Apple's AirTag technology, the company's new device for helping people find lost items, could also let stalkers keep tabs on their victims, experts warn.
The small, round tag is impressively precise and relatively easy to use — and potentially misuse. Experts say the gadget could facilitate stalking and enable domestic abusers. Washington Post tech columnist Geoffrey Fowler tested the tags, which can be attached to a keychain, iPhone or other device, or simply placed in an individual's purse or wallet. The trackers connect to the AirTag owner's iPhone to share their location.
"That's super handy if you maybe lose keys in the park and you need to find them again," Fowler told CBSN's Lana Zak. "But the problem is someone could slip one of these into your bag, or into your car or some other belonging of yours, without you knowing it."
"Terrifyingly good" at tracking
AirTags can be set up to sent alerts to prevent unwanted tracking. For instance, when an AirTag is separated from its owner's iPhone for more than three days, it will chime. But critics say this and other built-in safeguards aren't sufficient to protect potential victims from stalking.
Fowler said a colleague slipped an AirTag into Fowler's bag with his permission and tracked him for one week.
"It was terrifyingly good at it," Fowler told CBSN. "When I was riding my bike around town, it could update him on my whereabouts every couple of minutes."
The device even revealed Fowler's home address to his colleague, sparking privacy concerns. "So it's a double-edged sword with this kind of technology, and I think we need to talk more about it," Fowler said.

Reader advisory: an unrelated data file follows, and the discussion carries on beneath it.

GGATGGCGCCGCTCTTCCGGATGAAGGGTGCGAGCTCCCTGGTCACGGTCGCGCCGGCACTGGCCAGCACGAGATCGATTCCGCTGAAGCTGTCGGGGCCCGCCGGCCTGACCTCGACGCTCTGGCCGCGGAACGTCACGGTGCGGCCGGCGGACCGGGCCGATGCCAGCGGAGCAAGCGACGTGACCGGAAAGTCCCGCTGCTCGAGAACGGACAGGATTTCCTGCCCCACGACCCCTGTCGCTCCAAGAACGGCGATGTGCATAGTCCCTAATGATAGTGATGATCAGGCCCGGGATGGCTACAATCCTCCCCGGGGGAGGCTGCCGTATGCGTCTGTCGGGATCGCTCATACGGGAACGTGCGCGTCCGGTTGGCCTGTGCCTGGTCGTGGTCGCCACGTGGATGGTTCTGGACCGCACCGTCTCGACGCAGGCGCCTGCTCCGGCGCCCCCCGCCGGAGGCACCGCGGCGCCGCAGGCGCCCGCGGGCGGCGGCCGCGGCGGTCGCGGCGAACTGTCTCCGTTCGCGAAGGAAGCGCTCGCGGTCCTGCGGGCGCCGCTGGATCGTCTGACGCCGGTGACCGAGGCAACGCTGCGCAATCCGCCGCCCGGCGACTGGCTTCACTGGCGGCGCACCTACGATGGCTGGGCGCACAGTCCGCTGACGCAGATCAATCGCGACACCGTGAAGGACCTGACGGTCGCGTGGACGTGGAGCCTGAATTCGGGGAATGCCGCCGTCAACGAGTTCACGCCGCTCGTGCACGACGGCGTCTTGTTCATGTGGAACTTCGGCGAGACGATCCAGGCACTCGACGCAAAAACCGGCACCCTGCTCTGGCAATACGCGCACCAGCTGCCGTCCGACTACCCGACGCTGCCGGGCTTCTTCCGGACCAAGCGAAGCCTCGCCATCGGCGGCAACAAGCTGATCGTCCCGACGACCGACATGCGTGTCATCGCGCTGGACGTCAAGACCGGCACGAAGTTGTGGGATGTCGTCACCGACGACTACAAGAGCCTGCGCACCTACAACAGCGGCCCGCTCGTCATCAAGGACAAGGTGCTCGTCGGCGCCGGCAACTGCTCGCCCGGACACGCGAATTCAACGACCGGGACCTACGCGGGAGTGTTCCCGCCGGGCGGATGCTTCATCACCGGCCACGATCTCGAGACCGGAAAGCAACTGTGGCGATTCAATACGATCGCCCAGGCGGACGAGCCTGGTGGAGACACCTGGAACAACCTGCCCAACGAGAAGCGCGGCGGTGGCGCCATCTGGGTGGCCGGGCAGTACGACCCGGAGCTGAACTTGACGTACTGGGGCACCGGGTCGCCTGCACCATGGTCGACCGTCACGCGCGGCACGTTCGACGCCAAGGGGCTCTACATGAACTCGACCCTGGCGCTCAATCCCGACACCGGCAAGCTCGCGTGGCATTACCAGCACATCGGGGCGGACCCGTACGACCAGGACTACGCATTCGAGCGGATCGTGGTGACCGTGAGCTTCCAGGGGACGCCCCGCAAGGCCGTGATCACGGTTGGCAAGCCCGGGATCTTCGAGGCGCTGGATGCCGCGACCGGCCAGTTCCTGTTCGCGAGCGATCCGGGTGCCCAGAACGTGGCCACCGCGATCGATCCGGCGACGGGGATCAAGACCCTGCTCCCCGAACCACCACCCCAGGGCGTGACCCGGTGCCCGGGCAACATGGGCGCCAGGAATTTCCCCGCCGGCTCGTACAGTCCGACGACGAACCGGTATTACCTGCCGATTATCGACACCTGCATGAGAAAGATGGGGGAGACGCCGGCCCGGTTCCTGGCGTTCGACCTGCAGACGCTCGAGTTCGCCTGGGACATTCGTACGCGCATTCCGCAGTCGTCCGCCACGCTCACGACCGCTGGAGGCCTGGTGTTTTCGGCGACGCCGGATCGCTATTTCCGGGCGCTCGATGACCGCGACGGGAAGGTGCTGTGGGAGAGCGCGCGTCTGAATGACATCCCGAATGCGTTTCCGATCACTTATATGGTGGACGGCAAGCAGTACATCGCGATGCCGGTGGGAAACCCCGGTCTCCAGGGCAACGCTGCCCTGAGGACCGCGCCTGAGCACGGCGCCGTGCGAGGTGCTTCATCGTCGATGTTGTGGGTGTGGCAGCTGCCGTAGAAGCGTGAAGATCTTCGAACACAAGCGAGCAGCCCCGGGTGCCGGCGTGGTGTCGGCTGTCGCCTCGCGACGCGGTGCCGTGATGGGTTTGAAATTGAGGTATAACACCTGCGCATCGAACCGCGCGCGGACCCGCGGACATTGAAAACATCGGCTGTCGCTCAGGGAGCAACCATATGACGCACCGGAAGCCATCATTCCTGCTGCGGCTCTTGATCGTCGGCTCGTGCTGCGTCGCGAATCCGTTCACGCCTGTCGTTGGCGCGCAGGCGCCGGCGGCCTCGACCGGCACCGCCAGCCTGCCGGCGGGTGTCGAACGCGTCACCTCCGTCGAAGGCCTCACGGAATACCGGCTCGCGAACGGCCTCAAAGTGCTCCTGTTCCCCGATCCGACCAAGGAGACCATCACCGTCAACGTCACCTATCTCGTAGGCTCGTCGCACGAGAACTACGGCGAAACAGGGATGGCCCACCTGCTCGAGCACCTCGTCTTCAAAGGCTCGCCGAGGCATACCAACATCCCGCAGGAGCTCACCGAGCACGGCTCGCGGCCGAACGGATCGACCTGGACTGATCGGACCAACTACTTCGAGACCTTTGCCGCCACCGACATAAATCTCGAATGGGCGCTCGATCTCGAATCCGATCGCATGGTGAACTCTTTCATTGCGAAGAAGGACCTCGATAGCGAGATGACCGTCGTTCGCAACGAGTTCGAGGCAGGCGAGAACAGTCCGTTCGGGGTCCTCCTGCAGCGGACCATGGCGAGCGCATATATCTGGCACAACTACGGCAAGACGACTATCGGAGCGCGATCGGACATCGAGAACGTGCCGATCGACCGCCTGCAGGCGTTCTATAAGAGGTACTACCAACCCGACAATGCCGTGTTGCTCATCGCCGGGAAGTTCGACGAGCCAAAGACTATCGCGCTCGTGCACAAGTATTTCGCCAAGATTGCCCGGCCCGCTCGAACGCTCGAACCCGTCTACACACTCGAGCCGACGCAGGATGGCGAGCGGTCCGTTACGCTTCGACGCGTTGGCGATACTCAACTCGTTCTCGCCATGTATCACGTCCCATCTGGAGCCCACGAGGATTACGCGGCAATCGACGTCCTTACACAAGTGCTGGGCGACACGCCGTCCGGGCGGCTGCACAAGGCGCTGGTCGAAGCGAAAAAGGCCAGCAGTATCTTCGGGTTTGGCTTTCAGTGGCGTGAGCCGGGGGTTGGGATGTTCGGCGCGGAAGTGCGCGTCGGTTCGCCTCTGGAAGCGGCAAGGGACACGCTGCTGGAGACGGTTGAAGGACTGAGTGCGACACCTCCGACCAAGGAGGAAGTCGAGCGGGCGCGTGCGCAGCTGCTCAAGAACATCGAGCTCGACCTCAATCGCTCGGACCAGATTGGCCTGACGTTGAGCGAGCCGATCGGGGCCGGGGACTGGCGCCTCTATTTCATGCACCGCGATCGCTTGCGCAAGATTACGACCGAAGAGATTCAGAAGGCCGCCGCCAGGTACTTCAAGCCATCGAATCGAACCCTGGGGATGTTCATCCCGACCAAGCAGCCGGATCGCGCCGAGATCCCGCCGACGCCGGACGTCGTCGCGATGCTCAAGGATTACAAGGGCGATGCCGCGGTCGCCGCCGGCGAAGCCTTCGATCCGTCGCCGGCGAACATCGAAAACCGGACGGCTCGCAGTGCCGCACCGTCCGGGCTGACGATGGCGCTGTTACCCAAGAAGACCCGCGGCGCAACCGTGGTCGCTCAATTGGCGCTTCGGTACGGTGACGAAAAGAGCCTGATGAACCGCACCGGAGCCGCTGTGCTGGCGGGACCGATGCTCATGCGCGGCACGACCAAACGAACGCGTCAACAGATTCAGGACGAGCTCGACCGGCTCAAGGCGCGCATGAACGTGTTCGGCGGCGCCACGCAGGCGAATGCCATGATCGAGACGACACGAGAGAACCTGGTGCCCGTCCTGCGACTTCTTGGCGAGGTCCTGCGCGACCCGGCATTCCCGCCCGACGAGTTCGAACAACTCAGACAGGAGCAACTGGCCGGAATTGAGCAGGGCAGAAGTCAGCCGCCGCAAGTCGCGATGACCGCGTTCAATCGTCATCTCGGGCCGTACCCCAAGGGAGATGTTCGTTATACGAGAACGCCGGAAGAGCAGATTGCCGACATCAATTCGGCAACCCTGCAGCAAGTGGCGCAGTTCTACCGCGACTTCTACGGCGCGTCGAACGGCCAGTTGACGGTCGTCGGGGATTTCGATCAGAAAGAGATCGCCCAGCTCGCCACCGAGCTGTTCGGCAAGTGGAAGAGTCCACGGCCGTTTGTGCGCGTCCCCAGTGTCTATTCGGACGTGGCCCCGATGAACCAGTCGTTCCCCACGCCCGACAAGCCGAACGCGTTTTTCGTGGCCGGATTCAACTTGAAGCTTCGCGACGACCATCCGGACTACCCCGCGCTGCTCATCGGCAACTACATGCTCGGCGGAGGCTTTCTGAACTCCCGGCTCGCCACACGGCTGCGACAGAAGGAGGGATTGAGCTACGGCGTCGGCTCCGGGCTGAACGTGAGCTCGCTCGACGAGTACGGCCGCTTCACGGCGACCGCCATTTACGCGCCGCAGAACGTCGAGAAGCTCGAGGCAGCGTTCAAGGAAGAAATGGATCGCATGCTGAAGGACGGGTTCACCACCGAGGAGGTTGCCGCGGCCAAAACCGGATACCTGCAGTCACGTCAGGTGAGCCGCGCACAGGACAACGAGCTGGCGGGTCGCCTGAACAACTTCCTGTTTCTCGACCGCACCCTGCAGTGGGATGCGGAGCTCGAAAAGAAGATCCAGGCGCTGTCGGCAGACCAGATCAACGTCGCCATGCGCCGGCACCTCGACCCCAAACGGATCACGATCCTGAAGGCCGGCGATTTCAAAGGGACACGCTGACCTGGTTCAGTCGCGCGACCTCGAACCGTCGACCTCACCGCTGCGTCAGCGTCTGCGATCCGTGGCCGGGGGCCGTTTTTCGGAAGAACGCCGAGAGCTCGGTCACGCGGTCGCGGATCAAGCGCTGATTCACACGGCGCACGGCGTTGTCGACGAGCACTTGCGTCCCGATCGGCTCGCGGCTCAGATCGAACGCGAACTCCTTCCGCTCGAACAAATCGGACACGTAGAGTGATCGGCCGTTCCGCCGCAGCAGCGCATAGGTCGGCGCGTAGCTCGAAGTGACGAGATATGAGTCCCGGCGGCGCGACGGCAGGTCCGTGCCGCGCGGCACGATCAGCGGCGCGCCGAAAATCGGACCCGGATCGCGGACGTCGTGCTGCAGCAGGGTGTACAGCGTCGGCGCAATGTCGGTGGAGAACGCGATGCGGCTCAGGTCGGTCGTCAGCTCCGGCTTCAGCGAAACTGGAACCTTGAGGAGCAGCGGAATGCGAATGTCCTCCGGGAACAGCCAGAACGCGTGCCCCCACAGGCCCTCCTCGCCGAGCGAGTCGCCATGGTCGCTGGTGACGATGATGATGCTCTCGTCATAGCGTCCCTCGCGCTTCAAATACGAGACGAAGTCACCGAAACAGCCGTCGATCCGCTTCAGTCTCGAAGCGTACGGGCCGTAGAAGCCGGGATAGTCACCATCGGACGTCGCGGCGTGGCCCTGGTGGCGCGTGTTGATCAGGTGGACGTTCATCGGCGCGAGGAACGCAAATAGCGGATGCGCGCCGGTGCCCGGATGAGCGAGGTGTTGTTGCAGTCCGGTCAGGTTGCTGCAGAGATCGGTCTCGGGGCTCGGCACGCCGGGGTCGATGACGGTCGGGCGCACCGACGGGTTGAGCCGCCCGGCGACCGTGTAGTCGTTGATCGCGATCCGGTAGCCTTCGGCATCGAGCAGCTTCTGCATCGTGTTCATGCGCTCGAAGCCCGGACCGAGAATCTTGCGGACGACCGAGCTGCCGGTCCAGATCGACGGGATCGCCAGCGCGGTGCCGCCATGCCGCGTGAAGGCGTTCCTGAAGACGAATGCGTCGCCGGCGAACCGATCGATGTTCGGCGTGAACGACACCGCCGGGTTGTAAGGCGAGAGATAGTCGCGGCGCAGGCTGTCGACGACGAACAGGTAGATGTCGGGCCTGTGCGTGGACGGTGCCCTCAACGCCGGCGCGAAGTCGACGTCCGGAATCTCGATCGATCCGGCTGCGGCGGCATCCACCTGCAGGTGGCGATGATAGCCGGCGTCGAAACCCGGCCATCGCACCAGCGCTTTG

"Massive new surveillance network"
Similar Bluetooth-based tracking devices are already on the market, including a product from tech company Tile. But Apple's device can reach many more individuals, given the tech company's already broad reach.
"I think the reason why ... people like me are raising the alarm about AirTags is because when Apple gets involved, we're talking about a whole other scale," Fowler said. "These tap into literally every iPhone out there — a billion different devices. And that means, suddenly, Apple has created a massive new surveillance network that's available to people."
And at just $30 a pop, they are relatively inexpensive and easy to use.
"So it is unfortunately a really effective technology for potentially using to stalk," Fowler said.
Another protection built into the AirTag's design is the "AirTag Found Moving With You" alert. An AirTag placed near an unpaired iPhone will trigger an "AirTag Detected" message on that individual's phone, informing them that a tag has been traveling around with them.
Fowler said he received one such alert, but it didn't help him find the AirTag that was tracking him. It also doesn't work with Android phones or any Apple device that isn't running iOS 14.5 or later.
"Frankly, Apple needs to do more," he said.
An industrywide effort is necessary to implement protections around tracking devices, Fowler said.
"I can see the appeal but it's important to be thinking of these security concerns from a much broader societal perspective," he said.